As Argentina claimed its decisive 2-0 World Cup victory over Poland, thousands of fans were erupting in celebration on a grassy field in Bangladesh early Thursday.
From young children to retirees, many clad in blue and white or waving Argentinian flags, the throng stood for nearly the entire match as they watched on giant screens in the main square of the capital's Dhaka University.
The Latin football powerhouse -- and star forward Lionel Messi -- have a huge fanbase in the South Asian country, where cricket is king but football is building a devoted following.
A volunteer told AFP that about 12,000 people could comfortably watch on three massive LED screens set up on campus.
Freshman Tawsif Imran said he had come with friends to watch his favourite player, Messi, play in his final World Cup.
"When I was young, my father used to tell me Argentina is a great team. But when I grew up and finally started understanding football, I became a big fan of Messi," he told AFP during the half-time break.
"I hope we will win, he (Messi) deserves it," he added.
Earlier, after Messi missed a penalty shot, the cheering crowd fell silent.
But when Alexis Mac Allister scored the first goal, the campus erupted with the sound of blasting vuvuzelas and firecrackers.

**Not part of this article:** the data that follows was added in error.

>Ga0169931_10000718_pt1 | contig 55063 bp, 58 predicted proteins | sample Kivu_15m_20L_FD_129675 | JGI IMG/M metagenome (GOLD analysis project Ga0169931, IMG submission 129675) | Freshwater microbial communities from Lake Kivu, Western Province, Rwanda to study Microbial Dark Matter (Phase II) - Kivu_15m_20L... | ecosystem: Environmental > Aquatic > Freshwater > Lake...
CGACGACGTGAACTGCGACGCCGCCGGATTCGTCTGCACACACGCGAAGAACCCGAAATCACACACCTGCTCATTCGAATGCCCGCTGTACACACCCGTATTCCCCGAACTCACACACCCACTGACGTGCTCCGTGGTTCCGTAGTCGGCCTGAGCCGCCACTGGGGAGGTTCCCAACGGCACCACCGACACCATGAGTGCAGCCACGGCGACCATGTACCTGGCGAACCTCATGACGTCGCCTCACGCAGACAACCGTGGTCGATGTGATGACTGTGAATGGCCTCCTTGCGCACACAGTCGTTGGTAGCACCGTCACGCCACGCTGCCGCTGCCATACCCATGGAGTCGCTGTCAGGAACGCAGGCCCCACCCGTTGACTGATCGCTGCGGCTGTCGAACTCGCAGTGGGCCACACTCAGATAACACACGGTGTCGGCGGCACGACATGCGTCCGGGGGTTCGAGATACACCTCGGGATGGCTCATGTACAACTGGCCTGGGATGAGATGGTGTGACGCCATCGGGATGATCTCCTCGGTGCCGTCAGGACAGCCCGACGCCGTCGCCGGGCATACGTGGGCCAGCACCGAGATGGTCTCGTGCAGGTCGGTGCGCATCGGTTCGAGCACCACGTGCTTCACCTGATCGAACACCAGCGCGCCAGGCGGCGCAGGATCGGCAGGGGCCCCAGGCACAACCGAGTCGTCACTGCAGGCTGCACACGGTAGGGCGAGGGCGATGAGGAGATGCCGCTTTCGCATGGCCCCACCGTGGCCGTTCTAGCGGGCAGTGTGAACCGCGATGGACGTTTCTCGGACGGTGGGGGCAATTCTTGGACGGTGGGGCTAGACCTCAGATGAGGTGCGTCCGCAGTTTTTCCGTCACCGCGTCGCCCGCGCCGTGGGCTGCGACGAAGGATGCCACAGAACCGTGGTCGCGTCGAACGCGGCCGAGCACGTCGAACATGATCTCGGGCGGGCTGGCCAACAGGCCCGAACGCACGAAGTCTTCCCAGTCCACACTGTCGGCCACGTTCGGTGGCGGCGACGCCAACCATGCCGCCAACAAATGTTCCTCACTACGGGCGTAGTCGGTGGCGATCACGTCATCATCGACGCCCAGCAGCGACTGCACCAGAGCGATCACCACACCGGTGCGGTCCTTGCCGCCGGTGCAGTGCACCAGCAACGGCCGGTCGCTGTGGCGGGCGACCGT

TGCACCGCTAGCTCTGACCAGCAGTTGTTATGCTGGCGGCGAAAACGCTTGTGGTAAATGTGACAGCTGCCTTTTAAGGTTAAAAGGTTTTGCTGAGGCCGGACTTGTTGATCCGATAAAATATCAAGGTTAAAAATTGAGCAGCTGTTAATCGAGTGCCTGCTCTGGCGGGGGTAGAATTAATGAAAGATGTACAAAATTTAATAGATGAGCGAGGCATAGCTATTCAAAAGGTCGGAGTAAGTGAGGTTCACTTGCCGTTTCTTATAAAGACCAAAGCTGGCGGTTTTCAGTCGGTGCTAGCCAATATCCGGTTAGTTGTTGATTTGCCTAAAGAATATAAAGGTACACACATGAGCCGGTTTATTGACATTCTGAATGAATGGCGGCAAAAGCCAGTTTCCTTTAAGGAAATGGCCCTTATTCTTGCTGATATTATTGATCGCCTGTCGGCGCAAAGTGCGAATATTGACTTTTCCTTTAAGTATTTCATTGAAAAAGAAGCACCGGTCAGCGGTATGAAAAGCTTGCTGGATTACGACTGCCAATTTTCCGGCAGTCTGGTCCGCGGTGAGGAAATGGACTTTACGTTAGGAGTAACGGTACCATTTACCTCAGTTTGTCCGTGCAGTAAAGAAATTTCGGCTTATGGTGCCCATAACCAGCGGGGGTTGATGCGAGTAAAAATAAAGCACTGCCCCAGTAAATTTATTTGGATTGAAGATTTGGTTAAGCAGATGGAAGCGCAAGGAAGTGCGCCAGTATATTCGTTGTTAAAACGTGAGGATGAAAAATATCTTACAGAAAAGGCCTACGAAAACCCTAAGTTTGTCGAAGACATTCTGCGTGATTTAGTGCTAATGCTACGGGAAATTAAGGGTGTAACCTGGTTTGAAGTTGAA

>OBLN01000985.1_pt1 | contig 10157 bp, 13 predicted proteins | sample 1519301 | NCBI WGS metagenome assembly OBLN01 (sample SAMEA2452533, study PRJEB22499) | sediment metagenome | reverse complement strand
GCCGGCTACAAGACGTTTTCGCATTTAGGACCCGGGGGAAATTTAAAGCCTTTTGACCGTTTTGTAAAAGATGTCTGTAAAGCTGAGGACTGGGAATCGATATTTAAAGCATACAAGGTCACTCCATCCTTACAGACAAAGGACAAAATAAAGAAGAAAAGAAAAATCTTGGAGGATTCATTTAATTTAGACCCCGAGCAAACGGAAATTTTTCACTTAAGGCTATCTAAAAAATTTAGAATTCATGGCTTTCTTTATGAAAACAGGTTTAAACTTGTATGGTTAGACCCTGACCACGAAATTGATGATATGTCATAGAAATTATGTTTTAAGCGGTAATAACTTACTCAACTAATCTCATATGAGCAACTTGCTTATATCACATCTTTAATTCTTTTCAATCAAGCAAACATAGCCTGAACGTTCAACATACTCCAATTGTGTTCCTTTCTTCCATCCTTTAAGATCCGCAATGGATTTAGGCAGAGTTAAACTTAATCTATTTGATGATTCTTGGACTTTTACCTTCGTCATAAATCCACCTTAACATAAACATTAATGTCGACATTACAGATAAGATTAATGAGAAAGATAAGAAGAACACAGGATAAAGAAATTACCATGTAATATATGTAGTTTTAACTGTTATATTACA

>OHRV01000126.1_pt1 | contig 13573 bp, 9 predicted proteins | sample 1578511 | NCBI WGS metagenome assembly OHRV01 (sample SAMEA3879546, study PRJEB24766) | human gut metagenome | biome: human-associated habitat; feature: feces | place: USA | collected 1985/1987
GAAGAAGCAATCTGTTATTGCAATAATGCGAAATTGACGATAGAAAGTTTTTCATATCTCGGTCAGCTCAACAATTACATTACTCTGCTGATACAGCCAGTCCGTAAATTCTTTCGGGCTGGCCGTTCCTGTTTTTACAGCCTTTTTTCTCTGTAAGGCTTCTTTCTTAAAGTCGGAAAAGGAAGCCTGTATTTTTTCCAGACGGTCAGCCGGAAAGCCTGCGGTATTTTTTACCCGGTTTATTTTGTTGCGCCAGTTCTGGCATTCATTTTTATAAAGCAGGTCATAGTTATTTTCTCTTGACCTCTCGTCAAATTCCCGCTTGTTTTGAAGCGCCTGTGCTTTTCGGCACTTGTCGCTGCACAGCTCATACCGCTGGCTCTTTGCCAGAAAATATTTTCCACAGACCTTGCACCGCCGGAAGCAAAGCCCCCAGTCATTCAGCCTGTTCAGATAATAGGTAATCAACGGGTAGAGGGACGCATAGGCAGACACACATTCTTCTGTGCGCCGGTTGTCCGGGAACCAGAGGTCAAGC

Another Argentina fan, Shamsul Arefin, said it was his third day watching World Cup matches on the giant screens.
"God willing, we will go through to the final and eventually win (the World Cup)," he said.
The cacophony reached a fever pitch when Julian Alvarez scored the team's second goal at the 67-minute mark, the sound of revving motorbikes filling the air alongside the cheers.
The field was a scene of pure joy as the referee's final whistle confirmed Argentina had made it to the knockout round.
Bangladeshi fans of Brazil, who often get into debates that range from amicable to violent with their Argentina-loving counterparts, also came to the game -- but to support their rivals.
"I am a Brazil fan. But my Argentina-fan friends brought me here today. They thanked me with this garland. I'm hoping for a Brazil-Argentina confrontation in the semifinals," said businessman Rashidul Islam.
Food and beverage hawkers and cycle-rickshaw pullers were also enjoying the match while taking advantage of the crowds.
Humayun Kabir, a garment peddler, told AFP his sales of team jerseys had been through the roof this World Cup.
"I'm making more money than any other season," he said with a wide smile, explaining how local fans wanted to feel part of the excitement.
Argentina play Australia in the round of 16 on Sunday.
"We will definitely come and cheer for Messi," Humaira Tasneem, a Dhaka University university student, said.